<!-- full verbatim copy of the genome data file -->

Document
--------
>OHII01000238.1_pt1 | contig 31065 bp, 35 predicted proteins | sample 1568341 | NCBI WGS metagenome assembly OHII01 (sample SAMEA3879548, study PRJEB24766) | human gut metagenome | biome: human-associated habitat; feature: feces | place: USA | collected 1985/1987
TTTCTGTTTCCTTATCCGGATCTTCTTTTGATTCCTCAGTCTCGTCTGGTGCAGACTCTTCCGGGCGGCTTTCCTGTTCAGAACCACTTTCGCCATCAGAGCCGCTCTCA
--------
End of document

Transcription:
>OHII01000238.1_pt1 | contig 31065 bp, 35 predicted proteins | sample 1568341 | NCBI WGS metagenome assembly OHII01 (sample SAMEA3879548, study PRJEB24766) | human gut metagenome | biome: human-associated habitat; feature: feces | place: USA | collected 1985/1987
TTTCTGTTTCCTTATCCGGATCTTCTTTTGATTCCTCAGTCTCGTCTGGTGCAGACTCTTCCGGGCGGCTTTCCTGTTCAGAACCACTTTCGCCATCAGAGCCGCTCTCA